It’s not often that storage gets exciting. We have seen a lot of interesting disruptions in the storage field over the last couple of years with new hardware, and new software, which is designed to take the ever-present storage environment to the next level.
As flash inside the primary array became a common approach to add some tiering capability, the game changed a little. Along came all-flash arrays, which upended the concept of tiered storage by offering that a primary storage device can be all flash. This is interesting, but also wrought with challenge when it comes to pricing.
No matter how you slice the dollars per gigabyte numbers, all-flash storage has quite often proven to be more expensive in practice for many organizations. Some software has appeared on the landscape to attack this problem with server RAM, or with host-level flash cache. These have had a positive effect, but have also led many organizations to still dig in their heels to move towards this approach.
Quite often, the server-side flash options prove to be too expensive depending on the physical topology. It also opens up a future dependency on both software and server-side hardware. Hyperconvergence and hybrid approaches are interesting, but the barrier to entry still seems high depending on the implementation.
This led me to Cloudistics who have taken a new, and interesting approach to the very real challenge of accelerating storage, and reducing latency in your SAN environment.
I recently spoke with Cloudistics CEO, Najaf Husain. We talked about the very interesting opportunities in the market today around storage acceleration as well as lots about the important need to provide a disruptive approach without requiring significant change in the data centers of organizations today.
Wait, what? Disruption, without disruption? Exactly! Organizations are often wary of making moves into technology adoption that require the upheaval of physical environments, and as the all-flash, and software acceleration party is just getting started, how will Cloudistics take a different tack?
The Cloudistics Turbine Approach
Cloudistics Turbine is built to accelerate your SAN storage environment on VMware vSphere ESXi, Microsoft Hyper-V, KVM, or Citrix hypervisor platforms.
Rather than replacing your existing storage hardware, the Cloudistics team lets you quite simply drop in a Cloudistics Turbine appliance, map the current storage using the Turbine environment, and repoint the hypervisor to the new Turbine accelerated LUNs:
The resulting environment also gives you the flexibility of running as a write-back cache versus the traditional write-thru cache which requires a write confirmation back to the source storage platform before acknowledging the commit:
By embracing a sequential bypass capability, Cloudistics also lets the large sequential writes go straight to the SAN. This is done by the Turbine engine, which selects the cache utilization, based on disk load:
With a nicely designed UI and clean UX, Cloudistics has done well to present a clean view of the environment, all with a simple HTML5 interface:
Cloudistics Redundancy and Resiliency Approach to Safety
While the approach of injecting itself in the data path can often seem difficult for some to embrace, Cloudistics have provided a fully redundant physical and software platform.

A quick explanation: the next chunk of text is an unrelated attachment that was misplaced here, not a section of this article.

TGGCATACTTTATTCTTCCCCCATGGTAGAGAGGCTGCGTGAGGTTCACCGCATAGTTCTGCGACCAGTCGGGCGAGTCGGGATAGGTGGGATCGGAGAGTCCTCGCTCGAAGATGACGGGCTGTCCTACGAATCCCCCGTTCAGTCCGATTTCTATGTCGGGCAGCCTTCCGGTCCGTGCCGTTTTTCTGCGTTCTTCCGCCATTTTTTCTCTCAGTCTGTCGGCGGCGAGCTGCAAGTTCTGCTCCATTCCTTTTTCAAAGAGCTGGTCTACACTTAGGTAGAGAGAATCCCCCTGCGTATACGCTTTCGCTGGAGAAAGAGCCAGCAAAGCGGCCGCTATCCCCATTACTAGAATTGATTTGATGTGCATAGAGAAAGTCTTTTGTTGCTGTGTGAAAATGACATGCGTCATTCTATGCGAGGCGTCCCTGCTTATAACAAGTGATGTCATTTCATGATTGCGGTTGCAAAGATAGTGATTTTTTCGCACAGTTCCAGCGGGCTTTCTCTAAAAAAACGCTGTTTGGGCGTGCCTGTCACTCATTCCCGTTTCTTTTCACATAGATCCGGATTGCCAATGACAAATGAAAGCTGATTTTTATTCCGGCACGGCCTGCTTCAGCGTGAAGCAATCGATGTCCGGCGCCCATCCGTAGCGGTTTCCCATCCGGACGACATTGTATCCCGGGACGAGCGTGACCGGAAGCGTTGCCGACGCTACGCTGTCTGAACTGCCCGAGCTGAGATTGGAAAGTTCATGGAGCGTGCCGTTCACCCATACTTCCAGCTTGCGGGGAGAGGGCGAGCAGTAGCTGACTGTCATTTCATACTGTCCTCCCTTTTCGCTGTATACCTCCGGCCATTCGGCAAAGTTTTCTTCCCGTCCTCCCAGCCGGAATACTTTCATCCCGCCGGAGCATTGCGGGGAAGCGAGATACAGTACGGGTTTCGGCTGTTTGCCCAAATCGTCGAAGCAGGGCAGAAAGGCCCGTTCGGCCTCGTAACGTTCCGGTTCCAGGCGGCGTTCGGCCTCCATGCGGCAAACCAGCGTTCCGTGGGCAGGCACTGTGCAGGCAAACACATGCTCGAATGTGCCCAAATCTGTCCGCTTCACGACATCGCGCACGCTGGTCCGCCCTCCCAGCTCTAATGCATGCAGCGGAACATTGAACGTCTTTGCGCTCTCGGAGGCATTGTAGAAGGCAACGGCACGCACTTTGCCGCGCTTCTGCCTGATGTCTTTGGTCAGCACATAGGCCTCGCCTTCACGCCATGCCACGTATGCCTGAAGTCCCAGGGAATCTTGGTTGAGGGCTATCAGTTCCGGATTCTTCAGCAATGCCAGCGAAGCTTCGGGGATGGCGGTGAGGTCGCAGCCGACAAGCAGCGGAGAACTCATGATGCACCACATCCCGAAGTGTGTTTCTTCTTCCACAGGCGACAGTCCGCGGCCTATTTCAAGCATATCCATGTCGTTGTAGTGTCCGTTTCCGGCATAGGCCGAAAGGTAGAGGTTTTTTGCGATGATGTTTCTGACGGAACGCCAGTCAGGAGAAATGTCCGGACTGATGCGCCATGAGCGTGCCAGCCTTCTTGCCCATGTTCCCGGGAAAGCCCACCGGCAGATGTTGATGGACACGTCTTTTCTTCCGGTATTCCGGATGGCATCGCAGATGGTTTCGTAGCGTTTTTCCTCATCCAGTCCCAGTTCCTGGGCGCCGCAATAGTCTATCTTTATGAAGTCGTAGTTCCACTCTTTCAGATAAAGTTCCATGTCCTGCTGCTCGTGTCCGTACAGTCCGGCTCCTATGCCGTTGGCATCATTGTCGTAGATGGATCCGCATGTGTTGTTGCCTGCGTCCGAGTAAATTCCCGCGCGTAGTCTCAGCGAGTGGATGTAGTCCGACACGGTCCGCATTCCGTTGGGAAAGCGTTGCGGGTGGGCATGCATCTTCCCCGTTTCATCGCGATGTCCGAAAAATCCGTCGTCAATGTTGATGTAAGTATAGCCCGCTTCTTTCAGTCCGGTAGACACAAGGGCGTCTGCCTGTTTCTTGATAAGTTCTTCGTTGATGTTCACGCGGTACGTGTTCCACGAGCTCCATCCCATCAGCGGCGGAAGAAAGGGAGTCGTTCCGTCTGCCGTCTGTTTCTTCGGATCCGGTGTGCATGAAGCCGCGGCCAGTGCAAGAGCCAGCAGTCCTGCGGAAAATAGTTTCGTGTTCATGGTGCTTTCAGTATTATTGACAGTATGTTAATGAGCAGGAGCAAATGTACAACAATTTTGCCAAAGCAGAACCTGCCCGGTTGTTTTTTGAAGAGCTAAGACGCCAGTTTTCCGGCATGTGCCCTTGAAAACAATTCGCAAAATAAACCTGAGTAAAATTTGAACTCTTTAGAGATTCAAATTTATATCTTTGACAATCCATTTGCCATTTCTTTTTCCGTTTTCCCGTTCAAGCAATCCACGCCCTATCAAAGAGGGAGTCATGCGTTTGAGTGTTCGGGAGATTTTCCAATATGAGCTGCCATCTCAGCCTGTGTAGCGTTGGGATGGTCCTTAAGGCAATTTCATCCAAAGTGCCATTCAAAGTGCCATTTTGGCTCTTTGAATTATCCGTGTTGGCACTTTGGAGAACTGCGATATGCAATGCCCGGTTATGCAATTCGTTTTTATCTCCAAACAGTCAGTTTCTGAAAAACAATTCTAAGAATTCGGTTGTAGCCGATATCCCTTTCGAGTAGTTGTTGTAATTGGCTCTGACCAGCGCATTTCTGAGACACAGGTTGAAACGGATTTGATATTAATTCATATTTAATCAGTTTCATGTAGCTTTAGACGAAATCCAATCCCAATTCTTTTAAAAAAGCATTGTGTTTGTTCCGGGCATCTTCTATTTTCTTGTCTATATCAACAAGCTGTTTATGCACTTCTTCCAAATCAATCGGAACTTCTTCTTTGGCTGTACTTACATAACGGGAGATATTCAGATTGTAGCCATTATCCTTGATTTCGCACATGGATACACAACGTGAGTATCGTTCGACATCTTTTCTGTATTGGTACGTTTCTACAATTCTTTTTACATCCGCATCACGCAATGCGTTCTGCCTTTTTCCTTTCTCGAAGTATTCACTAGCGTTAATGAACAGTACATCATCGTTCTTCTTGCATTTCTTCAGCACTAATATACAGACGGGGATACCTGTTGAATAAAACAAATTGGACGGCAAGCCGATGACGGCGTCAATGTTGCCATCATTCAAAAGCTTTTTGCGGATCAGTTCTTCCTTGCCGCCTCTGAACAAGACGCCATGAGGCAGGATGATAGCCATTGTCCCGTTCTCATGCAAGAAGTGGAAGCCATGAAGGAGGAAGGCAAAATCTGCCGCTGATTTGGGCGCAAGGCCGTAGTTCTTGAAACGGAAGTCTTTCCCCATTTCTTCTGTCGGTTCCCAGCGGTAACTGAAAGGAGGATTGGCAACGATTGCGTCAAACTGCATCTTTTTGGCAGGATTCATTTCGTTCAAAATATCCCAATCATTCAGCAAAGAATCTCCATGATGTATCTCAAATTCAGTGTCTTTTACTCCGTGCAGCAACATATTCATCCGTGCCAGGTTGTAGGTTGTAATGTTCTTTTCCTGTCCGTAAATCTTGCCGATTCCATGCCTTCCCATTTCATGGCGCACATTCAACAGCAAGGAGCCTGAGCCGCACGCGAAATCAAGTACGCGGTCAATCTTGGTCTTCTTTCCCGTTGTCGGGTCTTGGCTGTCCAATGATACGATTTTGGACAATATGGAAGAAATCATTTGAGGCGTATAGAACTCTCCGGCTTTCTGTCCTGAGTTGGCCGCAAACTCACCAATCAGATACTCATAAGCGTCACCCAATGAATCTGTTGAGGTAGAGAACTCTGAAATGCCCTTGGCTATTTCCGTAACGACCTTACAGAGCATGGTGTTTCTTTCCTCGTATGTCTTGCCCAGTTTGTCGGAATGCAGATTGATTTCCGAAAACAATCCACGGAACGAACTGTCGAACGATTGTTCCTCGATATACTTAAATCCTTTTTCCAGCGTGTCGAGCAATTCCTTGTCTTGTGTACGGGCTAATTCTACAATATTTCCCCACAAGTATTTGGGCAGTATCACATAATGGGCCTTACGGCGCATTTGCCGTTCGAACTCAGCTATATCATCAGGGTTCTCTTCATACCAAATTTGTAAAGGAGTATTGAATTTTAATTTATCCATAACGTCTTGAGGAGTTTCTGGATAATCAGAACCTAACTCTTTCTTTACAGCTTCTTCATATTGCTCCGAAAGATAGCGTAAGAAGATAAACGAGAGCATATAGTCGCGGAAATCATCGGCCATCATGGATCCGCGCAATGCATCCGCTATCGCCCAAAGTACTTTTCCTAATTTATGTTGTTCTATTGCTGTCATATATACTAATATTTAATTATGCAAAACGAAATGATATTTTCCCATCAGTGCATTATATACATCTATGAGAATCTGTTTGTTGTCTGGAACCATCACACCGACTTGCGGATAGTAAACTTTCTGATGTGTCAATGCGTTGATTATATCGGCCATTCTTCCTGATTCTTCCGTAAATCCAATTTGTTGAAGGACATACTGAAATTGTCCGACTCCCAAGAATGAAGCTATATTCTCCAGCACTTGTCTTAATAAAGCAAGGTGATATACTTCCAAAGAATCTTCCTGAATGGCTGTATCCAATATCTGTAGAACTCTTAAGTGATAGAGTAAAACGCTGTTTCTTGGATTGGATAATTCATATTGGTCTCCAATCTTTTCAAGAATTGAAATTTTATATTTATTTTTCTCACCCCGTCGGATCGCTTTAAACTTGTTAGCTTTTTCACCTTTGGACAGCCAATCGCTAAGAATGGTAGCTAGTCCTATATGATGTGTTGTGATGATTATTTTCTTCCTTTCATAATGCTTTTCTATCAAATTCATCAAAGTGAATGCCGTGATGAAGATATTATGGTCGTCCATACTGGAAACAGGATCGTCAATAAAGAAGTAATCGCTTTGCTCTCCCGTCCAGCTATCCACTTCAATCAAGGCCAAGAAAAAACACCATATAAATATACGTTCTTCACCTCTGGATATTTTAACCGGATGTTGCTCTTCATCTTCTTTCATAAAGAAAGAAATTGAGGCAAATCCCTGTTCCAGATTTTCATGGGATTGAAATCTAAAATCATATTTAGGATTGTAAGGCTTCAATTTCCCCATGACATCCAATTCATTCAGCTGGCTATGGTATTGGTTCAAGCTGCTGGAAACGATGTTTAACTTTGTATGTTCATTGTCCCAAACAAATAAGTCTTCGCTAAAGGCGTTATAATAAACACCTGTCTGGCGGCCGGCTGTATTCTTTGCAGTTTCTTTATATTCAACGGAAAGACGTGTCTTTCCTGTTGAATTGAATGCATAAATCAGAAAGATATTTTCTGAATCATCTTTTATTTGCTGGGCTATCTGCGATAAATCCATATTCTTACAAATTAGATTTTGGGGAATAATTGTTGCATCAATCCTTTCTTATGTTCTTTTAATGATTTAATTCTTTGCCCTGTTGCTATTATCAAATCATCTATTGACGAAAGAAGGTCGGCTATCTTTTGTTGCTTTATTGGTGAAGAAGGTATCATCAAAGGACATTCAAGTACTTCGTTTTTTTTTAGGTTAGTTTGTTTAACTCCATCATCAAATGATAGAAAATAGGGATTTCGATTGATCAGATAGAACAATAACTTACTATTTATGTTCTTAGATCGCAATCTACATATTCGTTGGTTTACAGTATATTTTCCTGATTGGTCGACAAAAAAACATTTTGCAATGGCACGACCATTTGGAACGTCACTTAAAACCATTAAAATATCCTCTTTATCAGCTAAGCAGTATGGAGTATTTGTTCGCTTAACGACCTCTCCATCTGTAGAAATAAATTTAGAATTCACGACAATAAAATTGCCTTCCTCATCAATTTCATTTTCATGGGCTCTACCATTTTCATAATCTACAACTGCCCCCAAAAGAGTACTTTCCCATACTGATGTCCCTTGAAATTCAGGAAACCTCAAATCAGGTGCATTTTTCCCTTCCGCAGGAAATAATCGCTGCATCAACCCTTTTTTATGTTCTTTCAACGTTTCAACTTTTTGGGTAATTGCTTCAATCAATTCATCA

Inside the physical Turbine appliance are a fully redundant pair of 1U units. Not only that, but each unit contains redundant power supplies, NICs, and flash arrays, with a RAID10 deployment to ensure both performance and resiliency of the file system across the platform.
NICs are bonded and provide high speed access to the environment on the four 10 GbE connections. Writes are done at 40 Gbps and reads are done at 4×10 GbE.
For fans of Infiniband (me included!), Cloudistics has used Infiniband to link the two units within the chassis to provide a high-speed channel between the devices.
I did ask about the failure risk introduced by being added to the data path. Cloudistics provides a storage LUN mapping which is identical to the existing mapping with a .TURBINE added. If there was ever a situation where the environment became physically unavailable, the hypervisor could attach to the original storage LUN presentations directly. Only in-flight data that was not able to have a completed write to the back-end storage may be lost.
Given the speed of the writes due to high-speed network connectivity, and the redundancy on the Turbine appliance, the risk is near-zero and would be no different than the risk of the originating storage LUNs failing. In other words, if something goes wrong with your Turbine environment, it is probably a data center wide interruption, which means that everything will need to be attended to.
Fighting the Cost Challenge with Storage Acceleration
Boasting a $0.35/GB price, the Cloudistics team have come to the storage acceleration market at an unparalleled price offering. There will be some questions about the ability to achieve that full per GB value across the entirety of the environments that utilize SAN storage, but compared to the all-flash offerings in the market, this is clearly a big boost in value for the purchase cost.
Operationally, there are lots of benchmarks that have been provided from openBench that show good results on SQL platforms, one of which illustrating a massive boost in density while greatly reducing the latency and queue depth on the platform:
Find out More About Cloudistics
To find out more, you can go to the Cloudistics website to get the openBench report and to contact the team to request a demo.
Najaf is a very dynamic individual, and his team has a storied past in every area of technology. It’s definitely going to be interesting to watch the Cloudistics approach to storage acceleration, and to see how companies can embrace their Turbine product suite.
Seeing is believing, so I highly recommend that you take a demo to see for yourself!